How many times have you asked yourself that very same question? What would it be like if you asked that question before you even started to work for an organisation? Recently I was mentoring/job coaching a person and one of the questions I suggested be asked is, “What word or words would you use to describe your organizational culture?” Interestingly enough, they had never been asked that question before. So why is that? Are we as organisations feeling confident enough that we don’t really care if our people really want to work there or not?
We need to remember that the rules by which an organisation operates defines its culture. These rules are formed by shared beliefs, values, and behaviours. Your personal values will play a large role in determining if any organisation that you are looking at as a perspective employer is a good fit for you. Your personal values must align closely with those of the organisation. This creates an organisation that has a “shared meaning or purpose.”
What if you are a creative person, who enjoys having the freedom to challenge the norm, thinks outside the box and takes on added responsibilities. The organisation that you are working for is very task-oriented, business only and there is a great deal of reluctance to explore new ways of doing things. Everyone has a role to play and there is no deviation from that. They believe in the philosophy, “if it’s not broken, don’t fix it!”
When you wake up in the morning and look at yourself in the mirror – do you see someone that is excited about what the day is about to bring, or do you see an unhappy, values challenged individual? Interestingly, about what the day is about to bring, or do you see an unhappy, values challenged individual? Interestingly, high functioning organisations are comprised of individuals whose overt behaviours are consistent with their covert values.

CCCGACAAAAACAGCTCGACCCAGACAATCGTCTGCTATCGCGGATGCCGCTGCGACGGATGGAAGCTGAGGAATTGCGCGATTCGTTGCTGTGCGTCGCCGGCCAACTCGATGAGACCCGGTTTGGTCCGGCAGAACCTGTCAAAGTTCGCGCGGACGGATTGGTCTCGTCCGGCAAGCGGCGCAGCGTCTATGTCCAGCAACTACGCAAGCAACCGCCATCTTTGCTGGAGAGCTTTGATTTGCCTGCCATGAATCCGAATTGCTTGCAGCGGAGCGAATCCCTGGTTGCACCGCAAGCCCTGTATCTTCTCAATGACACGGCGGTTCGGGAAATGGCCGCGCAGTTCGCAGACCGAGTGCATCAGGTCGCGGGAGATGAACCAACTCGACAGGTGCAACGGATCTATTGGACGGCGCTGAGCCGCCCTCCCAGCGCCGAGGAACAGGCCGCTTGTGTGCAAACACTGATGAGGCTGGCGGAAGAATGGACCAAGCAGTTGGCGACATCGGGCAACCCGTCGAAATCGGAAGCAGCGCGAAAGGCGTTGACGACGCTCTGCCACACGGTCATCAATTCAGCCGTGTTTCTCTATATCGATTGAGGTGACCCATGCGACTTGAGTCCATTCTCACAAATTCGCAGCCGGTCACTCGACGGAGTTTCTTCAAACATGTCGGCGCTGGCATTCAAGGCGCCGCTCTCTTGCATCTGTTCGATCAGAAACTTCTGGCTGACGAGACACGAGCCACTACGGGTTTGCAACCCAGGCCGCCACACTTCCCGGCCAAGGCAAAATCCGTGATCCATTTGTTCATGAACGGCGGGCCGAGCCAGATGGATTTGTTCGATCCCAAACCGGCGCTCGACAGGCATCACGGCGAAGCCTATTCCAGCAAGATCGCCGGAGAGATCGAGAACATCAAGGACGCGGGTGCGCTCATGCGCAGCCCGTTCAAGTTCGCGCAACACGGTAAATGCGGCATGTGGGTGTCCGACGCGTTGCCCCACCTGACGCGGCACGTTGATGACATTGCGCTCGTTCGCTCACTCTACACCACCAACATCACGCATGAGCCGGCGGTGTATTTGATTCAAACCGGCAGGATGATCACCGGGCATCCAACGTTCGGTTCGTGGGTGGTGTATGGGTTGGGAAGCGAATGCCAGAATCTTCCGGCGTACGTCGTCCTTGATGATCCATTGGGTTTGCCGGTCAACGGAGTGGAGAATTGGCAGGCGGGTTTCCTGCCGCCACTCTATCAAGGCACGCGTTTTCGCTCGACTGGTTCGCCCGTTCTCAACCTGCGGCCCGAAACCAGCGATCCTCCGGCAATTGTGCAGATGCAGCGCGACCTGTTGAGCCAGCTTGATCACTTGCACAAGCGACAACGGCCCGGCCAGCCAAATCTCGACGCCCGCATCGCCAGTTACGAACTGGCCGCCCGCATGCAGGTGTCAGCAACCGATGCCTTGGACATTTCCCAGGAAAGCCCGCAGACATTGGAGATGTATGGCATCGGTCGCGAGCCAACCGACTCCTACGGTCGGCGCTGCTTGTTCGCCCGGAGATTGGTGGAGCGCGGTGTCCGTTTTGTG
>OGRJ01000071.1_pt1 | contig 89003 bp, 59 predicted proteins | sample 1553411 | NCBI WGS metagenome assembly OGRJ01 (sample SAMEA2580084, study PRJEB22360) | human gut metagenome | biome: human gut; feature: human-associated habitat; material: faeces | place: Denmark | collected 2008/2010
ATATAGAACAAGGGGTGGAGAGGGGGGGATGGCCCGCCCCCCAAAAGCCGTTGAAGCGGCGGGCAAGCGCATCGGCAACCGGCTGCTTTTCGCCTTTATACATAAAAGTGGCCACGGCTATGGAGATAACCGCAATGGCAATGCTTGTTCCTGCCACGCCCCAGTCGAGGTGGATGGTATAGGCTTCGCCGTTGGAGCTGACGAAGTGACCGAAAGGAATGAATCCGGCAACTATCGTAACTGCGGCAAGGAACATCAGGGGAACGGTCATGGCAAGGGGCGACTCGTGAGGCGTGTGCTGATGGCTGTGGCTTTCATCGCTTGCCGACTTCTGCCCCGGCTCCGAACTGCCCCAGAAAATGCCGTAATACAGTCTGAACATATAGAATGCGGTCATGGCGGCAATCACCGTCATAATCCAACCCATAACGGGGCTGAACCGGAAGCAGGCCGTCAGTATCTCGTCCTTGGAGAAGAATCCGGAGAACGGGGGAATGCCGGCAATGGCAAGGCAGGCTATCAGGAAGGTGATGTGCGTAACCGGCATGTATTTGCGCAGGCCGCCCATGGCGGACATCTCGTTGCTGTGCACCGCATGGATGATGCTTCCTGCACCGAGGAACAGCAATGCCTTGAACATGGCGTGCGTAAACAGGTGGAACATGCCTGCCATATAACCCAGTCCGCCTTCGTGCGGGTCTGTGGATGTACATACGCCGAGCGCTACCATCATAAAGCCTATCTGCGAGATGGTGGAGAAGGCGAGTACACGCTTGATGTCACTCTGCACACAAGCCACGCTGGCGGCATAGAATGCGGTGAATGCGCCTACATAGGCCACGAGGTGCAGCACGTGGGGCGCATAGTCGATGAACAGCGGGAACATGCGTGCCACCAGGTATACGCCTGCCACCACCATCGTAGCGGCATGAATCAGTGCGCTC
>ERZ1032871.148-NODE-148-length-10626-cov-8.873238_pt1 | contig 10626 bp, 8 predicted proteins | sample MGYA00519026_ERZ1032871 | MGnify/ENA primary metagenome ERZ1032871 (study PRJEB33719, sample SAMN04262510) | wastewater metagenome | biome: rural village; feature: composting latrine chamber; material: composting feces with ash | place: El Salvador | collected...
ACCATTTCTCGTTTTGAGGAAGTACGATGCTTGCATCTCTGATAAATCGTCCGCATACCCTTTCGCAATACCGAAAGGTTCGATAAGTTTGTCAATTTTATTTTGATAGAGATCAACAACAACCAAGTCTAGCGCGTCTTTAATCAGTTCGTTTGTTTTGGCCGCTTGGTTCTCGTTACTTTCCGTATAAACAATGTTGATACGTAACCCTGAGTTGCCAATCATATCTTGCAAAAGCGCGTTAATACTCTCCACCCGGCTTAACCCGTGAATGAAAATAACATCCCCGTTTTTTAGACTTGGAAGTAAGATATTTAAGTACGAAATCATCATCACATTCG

Having a positive and aligned culture benefits the organisation in many ways. One important benefit is a high level of productivity. The destructive influence of hiring someone who does not share the same set of values, goals, and commitment that are part of the organisation will weaken a strong chain of links and bonds. An employee’s performance depends on what is and what is not proper among his or her peers, which in turn affects that individual’s behaviour and motivation to participate and contribute within the organizational framework.
The development of a strong organizational culture is paramount today and will be even more so in the future when the demand for talent surpasses the supply of talent. The question that we posed to an employer referenced earlier in this article will become a standard question asked by most job seekers. Can you describe your organizational culture today? Is your organizational culture one that will attract and retain employees? Do you factor into your succession planning process what message your culture sends to perspective successors that you have identified?
As an employee, have you determined what the culture is in the organisation you are working with or are looking to work with in the future? Is that culture going to be aligned with your personal values and belief systems? Do you want to wake up energized and ready to go to work, or do you want to emit negative energy and see your career become “just a job.”
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